Previous winners of the ICC Men's World cup are India (2007), Pakistan (2009), England (2010), West Indies (2012, 2016), Sri Lanka (2014) and Australia (2021).

West Indies are the only team in history to win the tournament twice although Australia are favourites to win this year which would make them the first team to win consecutive tournaments. 

The highest score by any player in the Men's T20 World Cup is 123 by Brendon McCullum in 2012. Ajantha Mendis holds the record for best bowling figures in a World Cup having taken 6 for 8 against Zimbabwe in 2012. 

Mahela Jayawardene has scored the most runs in World Cups (1,016). With 41 wickets, Shakib Al Hasan, who will represent Bangladesh, is the leading wicket-taker in World Cups.


Australia are the world champions [Getty Images]

Who are the favourites?

Having won the tournament last year, Australia are one of the favourites to win this year. They have the fast bowling attack to suit the Australian pitches, and will have the benefit of a home crowd in every game. With the current highest ranked bowler in the world in Josh Hazelwood, and Mitchell Starc who has been a world-class white ball bowler for many years, Australia are likely to pick up crucial wickets in the powerplay.

Despite pitches not being as suited to spin as last year's World Cup, Adam Zampa has regularly picked up wickets in Australian conditions and remains a valuable asset in the middle overs. Their batting is equally dangerous with David Warner at the top of the order and two of the best finishers in the world in Tim David and Matthew Wade lower down the order. Perhaps Australia's only area of concern is the form of their captain, Aaron Finch.

India are usually in the favourites conversation for white-ball tournaments and this year is no different. Suryakaumar Yadav has had a sensational year with the bat and he does not look like slowing down. Yadav's consistent quality, paired with the batting form of Hardik Pandya since returning from injury, makes their middle order more than capable of reaching some high totals. Although Jaspirit Bumrah's injury is a massive loss to their side, their squad depth ensures a world-class bowling attack remains.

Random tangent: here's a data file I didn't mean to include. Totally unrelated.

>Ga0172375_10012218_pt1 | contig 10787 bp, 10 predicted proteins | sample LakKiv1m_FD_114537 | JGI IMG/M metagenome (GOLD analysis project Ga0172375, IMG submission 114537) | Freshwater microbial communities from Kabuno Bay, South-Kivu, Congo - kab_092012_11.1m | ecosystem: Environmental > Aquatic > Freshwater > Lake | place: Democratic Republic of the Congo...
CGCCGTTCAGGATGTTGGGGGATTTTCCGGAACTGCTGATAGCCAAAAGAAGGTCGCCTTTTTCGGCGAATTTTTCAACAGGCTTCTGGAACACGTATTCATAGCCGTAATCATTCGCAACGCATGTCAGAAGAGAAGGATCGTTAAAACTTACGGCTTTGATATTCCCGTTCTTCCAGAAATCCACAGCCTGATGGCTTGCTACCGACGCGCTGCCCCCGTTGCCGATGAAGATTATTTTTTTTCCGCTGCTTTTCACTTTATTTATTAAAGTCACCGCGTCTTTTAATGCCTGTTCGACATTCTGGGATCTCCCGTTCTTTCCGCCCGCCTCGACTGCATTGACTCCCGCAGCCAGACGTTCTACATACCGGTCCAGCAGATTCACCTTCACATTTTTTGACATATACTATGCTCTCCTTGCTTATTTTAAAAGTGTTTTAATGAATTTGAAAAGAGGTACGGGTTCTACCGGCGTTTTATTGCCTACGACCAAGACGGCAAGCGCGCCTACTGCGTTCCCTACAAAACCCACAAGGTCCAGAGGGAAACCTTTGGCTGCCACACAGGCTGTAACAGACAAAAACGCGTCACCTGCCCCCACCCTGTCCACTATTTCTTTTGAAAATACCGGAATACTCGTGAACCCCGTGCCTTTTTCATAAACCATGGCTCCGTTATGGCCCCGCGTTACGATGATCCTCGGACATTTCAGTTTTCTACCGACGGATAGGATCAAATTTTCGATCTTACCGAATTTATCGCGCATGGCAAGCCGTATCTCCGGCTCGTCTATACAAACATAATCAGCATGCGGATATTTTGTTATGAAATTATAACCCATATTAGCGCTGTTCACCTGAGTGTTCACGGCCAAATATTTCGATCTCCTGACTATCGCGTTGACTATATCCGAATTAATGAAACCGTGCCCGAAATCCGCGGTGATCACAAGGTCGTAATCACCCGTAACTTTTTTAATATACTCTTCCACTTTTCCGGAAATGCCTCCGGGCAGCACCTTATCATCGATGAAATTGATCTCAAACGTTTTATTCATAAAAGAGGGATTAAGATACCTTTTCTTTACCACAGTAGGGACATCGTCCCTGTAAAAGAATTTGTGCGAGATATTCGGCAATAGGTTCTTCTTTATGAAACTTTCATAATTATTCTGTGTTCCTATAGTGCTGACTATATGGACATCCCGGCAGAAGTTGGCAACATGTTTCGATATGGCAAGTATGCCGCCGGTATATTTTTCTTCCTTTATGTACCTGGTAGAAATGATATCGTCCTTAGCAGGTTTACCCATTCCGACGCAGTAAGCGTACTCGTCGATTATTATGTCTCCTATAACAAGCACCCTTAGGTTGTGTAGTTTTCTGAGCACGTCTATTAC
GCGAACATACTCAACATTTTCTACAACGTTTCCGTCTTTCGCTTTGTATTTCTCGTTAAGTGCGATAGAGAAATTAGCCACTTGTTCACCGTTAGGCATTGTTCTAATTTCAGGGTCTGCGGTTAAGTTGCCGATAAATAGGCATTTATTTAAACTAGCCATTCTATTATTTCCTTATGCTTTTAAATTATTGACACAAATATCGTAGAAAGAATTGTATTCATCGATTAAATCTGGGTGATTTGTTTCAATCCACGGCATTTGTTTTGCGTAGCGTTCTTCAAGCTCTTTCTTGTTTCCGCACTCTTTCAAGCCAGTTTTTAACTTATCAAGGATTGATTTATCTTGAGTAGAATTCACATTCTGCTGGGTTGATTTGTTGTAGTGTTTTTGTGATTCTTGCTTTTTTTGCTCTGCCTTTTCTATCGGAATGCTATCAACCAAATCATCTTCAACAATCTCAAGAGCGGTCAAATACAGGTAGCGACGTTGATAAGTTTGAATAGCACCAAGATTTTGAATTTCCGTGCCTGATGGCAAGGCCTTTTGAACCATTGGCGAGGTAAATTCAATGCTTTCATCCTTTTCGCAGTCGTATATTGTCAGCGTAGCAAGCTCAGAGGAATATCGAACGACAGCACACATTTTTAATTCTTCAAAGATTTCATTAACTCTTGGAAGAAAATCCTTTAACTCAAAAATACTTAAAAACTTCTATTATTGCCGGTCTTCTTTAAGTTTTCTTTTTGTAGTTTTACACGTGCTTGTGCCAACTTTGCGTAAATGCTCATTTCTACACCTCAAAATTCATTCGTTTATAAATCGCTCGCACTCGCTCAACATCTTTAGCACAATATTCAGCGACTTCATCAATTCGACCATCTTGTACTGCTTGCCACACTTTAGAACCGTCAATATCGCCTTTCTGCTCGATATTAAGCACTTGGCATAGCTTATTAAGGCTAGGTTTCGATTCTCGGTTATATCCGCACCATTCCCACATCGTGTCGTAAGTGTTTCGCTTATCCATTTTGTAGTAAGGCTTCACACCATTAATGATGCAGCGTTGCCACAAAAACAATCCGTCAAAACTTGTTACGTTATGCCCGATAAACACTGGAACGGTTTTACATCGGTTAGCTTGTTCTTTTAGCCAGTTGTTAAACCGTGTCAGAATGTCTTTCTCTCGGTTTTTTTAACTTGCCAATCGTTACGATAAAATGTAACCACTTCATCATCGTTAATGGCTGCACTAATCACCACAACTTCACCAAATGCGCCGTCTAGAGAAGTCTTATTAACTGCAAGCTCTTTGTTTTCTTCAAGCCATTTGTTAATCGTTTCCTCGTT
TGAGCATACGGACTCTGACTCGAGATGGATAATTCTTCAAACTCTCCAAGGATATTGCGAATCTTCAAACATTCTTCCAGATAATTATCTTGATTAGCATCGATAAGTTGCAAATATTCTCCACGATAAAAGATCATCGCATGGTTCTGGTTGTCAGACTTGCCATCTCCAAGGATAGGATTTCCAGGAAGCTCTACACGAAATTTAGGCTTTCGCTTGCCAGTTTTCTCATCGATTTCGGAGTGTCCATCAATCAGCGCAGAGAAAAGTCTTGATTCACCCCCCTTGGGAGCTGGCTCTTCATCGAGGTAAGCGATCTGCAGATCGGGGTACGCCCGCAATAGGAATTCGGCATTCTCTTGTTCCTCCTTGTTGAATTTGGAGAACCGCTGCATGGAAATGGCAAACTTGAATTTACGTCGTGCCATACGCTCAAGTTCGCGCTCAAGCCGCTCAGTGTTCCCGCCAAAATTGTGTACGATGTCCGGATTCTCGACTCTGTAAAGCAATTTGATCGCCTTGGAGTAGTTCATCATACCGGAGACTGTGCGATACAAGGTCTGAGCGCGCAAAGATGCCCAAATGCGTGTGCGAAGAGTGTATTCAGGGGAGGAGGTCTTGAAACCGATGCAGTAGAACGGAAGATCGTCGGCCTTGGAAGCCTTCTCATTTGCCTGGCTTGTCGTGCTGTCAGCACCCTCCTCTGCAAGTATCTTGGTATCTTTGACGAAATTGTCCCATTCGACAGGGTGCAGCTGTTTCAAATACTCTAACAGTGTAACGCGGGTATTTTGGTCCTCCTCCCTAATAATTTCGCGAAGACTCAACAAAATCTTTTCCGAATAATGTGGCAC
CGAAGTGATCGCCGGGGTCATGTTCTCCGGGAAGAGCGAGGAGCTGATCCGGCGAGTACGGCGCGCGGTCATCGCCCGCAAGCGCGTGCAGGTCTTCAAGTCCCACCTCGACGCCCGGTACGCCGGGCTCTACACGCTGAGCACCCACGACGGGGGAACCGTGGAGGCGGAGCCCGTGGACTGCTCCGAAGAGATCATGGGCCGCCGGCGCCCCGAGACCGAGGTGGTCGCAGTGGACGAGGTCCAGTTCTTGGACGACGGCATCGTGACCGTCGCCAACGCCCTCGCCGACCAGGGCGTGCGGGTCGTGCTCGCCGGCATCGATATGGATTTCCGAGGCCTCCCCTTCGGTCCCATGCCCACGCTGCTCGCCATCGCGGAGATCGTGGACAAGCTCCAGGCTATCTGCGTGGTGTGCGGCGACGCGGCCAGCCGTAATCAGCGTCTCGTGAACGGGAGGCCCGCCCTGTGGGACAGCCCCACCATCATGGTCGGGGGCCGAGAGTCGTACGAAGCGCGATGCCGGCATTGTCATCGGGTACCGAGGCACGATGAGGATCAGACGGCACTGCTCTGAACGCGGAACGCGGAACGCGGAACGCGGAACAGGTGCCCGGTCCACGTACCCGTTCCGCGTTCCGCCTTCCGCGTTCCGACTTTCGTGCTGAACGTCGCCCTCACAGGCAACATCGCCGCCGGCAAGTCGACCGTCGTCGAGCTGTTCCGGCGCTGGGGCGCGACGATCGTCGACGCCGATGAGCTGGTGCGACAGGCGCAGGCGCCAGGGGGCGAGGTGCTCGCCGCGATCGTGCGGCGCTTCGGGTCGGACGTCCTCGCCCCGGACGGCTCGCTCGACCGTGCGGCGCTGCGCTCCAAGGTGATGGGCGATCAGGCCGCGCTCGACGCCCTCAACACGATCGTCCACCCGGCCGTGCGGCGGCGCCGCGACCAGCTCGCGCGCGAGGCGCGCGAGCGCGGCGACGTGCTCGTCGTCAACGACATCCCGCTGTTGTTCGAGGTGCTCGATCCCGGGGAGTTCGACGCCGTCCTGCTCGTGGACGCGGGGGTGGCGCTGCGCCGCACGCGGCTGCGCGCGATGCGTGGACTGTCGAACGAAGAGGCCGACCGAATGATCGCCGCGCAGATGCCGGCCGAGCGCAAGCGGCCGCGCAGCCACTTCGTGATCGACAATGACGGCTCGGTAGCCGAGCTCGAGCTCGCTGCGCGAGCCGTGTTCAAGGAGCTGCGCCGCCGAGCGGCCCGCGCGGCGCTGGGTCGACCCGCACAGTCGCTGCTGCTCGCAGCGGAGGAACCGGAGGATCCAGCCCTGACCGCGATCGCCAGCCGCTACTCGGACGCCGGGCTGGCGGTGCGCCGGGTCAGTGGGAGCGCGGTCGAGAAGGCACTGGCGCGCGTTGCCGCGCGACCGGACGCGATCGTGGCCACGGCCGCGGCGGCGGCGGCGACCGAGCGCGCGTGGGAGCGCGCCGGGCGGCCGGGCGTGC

England are not as strong favourites as India and Australia, but they remain a dangerous team who will very likely reach the knockout stages and possibly more. Having won their past two T20I series, in Pakistan and Australia, they will be coming into the tournament with confidence. Led by Jos Butler, their batting line up is full of quality players capable of taking apart any bowling attack. Their issue is their bowling, particularly their death bowling. If their bowlers can step up and produce some consistent performances, they will be a very hard team to beat. 

Who can upset the favourites?

South Africa are a team who will worry the favourites. They have arguably the best seam-bowling attack with Kagiso Rabada, Anrich Nortje and Lungi Ngidi and a consistent wicket taker in left-arm wrist-spinner Tabraiz Shamsi.

Their batting has been a concern in recent years which is why they are not considered favourites. However, wicketkeeper Quinton de Kock is always a danger and David Miller is coming into the tournament off the back of a stunning 106 not out off 47 balls against India. If others such as captain Temba Bavuma and Aidan Markram can show form, they will certainly be in the running to win.

Where can I follow it?

The following list shows which television networks are broadcasting in which country:

Star Network- India, Nepal, Bhutan, Sri Lanka, Maldives.

PTV & ARY Digital Networks- Pakistan

Gazi TV, Rabbithole- Bangladesh

Sky Sports- United Kingdom

Fox Sports, Channel Nine, Kayo- Australia

Willow TV, ESPN+- United States

Hotstar- Canada